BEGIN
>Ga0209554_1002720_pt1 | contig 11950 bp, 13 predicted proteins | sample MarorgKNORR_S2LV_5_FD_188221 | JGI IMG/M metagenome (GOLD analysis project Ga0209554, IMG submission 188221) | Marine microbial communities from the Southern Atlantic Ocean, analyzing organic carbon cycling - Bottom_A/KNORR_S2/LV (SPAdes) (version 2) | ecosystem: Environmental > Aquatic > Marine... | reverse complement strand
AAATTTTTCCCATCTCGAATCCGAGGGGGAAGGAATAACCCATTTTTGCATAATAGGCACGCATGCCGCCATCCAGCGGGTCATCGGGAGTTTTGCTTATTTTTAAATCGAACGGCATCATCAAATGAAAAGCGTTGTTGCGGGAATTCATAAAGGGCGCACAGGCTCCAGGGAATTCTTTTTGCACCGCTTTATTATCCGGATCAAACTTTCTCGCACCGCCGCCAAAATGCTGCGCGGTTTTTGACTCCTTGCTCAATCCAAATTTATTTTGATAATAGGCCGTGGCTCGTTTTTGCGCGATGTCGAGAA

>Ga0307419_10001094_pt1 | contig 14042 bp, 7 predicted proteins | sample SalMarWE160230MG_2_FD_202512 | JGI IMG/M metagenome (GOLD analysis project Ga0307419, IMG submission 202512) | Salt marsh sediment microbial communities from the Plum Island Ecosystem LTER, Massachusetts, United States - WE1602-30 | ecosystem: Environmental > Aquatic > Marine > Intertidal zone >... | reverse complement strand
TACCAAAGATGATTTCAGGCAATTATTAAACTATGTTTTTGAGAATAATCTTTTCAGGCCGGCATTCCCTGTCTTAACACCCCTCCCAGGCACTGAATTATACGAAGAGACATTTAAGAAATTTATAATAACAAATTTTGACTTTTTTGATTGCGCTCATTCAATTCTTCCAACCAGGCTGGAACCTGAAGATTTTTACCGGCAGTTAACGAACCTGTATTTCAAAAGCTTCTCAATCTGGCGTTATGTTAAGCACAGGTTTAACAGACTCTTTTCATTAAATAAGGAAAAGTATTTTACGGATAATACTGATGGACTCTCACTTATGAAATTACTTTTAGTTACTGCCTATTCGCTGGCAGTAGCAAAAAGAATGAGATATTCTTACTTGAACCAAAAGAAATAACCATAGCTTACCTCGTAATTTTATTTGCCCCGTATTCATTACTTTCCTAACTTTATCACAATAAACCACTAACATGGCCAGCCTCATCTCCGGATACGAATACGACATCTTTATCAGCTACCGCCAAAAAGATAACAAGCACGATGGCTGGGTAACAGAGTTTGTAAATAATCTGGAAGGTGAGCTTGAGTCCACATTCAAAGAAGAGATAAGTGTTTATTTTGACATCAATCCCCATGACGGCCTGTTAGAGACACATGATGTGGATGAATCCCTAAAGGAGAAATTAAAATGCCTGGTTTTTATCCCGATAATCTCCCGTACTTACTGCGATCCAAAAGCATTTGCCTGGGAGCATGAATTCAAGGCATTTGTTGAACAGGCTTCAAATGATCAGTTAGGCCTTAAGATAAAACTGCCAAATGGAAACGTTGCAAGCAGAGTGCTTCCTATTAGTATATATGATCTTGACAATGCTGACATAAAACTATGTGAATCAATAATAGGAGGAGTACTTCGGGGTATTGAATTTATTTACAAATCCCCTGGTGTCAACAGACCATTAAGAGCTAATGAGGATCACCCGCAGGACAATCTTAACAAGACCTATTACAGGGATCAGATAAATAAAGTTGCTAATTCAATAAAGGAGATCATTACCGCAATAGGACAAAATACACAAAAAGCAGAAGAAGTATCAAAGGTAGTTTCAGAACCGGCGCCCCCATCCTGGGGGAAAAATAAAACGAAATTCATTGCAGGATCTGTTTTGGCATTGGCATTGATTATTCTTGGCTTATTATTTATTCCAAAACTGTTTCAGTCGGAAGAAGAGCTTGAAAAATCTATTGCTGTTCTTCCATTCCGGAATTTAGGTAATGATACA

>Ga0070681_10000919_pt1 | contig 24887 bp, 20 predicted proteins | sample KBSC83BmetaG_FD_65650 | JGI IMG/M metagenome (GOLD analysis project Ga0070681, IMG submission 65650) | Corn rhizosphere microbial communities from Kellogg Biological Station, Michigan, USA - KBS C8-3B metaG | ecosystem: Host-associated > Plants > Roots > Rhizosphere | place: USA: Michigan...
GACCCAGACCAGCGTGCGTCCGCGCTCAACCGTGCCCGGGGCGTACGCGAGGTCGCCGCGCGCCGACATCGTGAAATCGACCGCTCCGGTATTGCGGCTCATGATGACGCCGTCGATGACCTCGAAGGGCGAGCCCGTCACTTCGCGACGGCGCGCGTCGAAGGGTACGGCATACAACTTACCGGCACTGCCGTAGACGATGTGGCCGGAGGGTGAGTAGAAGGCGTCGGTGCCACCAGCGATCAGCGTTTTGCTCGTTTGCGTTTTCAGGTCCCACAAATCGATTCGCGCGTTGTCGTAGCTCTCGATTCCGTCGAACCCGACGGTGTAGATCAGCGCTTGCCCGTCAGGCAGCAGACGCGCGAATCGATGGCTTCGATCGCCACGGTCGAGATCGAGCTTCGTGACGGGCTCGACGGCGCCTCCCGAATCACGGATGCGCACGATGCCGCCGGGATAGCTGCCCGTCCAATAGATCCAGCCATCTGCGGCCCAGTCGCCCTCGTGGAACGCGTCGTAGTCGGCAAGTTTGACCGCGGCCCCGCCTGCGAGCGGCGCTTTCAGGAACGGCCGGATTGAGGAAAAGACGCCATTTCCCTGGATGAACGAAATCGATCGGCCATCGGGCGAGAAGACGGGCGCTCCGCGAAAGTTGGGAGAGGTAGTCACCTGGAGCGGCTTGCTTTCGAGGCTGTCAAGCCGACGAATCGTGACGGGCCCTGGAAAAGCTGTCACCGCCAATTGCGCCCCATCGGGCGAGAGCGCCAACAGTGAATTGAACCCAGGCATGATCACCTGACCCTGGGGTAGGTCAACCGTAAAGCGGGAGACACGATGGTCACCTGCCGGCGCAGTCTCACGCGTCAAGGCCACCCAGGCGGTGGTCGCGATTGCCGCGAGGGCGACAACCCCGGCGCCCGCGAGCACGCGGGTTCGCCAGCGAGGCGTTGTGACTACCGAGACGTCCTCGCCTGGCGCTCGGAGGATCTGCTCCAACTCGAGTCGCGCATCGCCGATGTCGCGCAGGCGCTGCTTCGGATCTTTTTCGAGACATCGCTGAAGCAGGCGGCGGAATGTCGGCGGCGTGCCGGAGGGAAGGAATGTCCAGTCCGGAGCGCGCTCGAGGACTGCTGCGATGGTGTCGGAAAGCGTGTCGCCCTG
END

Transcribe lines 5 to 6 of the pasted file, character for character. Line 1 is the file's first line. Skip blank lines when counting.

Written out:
>Ga0070681_10000919_pt1 | contig 24887 bp, 20 predicted proteins | sample KBSC83BmetaG_FD_65650 | JGI IMG/M metagenome (GOLD analysis project Ga0070681, IMG submission 65650) | Corn rhizosphere microbial communities from Kellogg Biological Station, Michigan, USA - KBS C8-3B metaG | ecosystem: Host-associated > Plants > Roots > Rhizosphere | place: USA: Michigan...
GACCCAGACCAGCGTGCGTCCGCGCTCAACCGTGCCCGGGGCGTACGCGAGGTCGCCGCGCGCCGACATCGTGAAATCGACCGCTCCGGTATTGCGGCTCATGATGACGCCGTCGATGACCTCGAAGGGCGAGCCCGTCACTTCGCGACGGCGCGCGTCGAAGGGTACGGCATACAACTTACCGGCACTGCCGTAGACGATGTGGCCGGAGGGTGAGTAGAAGGCGTCGGTGCCACCAGCGATCAGCGTTTTGCTCGTTTGCGTTTTCAGGTCCCACAAATCGATTCGCGCGTTGTCGTAGCTCTCGATTCCGTCGAACCCGACGGTGTAGATCAGCGCTTGCCCGTCAGGCAGCAGACGCGCGAATCGATGGCTTCGATCGCCACGGTCGAGATCGAGCTTCGTGACGGGCTCGACGGCGCCTCCCGAATCACGGATGCGCACGATGCCGCCGGGATAGCTGCCCGTCCAATAGATCCAGCCATCTGCGGCCCAGTCGCCCTCGTGGAACGCGTCGTAGTCGGCAAGTTTGACCGCGGCCCCGCCTGCGAGCGGCGCTTTCAGGAACGGCCGGATTGAGGAAAAGACGCCATTTCCCTGGATGAACGAAATCGATCGGCCATCGGGCGAGAAGACGGGCGCTCCGCGAAAGTTGGGAGAGGTAGTCACCTGGAGCGGCTTGCTTTCGAGGCTGTCAAGCCGACGAATCGTGACGGGCCCTGGAAAAGCTGTCACCGCCAATTGCGCCCCATCGGGCGAGAGCGCCAACAGTGAATTGAACCCAGGCATGATCACCTGACCCTGGGGTAGGTCAACCGTAAAGCGGGAGACACGATGGTCACCTGCCGGCGCAGTCTCACGCGTCAAGGCCACCCAGGCGGTGGTCGCGATTGCCGCGAGGGCGACAACCCCGGCGCCCGCGAGCACGCGGGTTCGCCAGCGAGGCGTTGTGACTACCGAGACGTCCTCGCCTGGCGCTCGGAGGATCTGCTCCAACTCGAGTCGCGCATCGCCGATGTCGCGCAGGCGCTGCTTCGGATCTTTTTCGAGACATCGCTGAAGCAGGCGGCGGAATGTCGGCGGCGTGCCGGAGGGAAGGAATGTCCAGTCCGGAGCGCGCTCGAGGACTGCTGCGATGGTGTCGGAAAGCGTGTCGCCCTG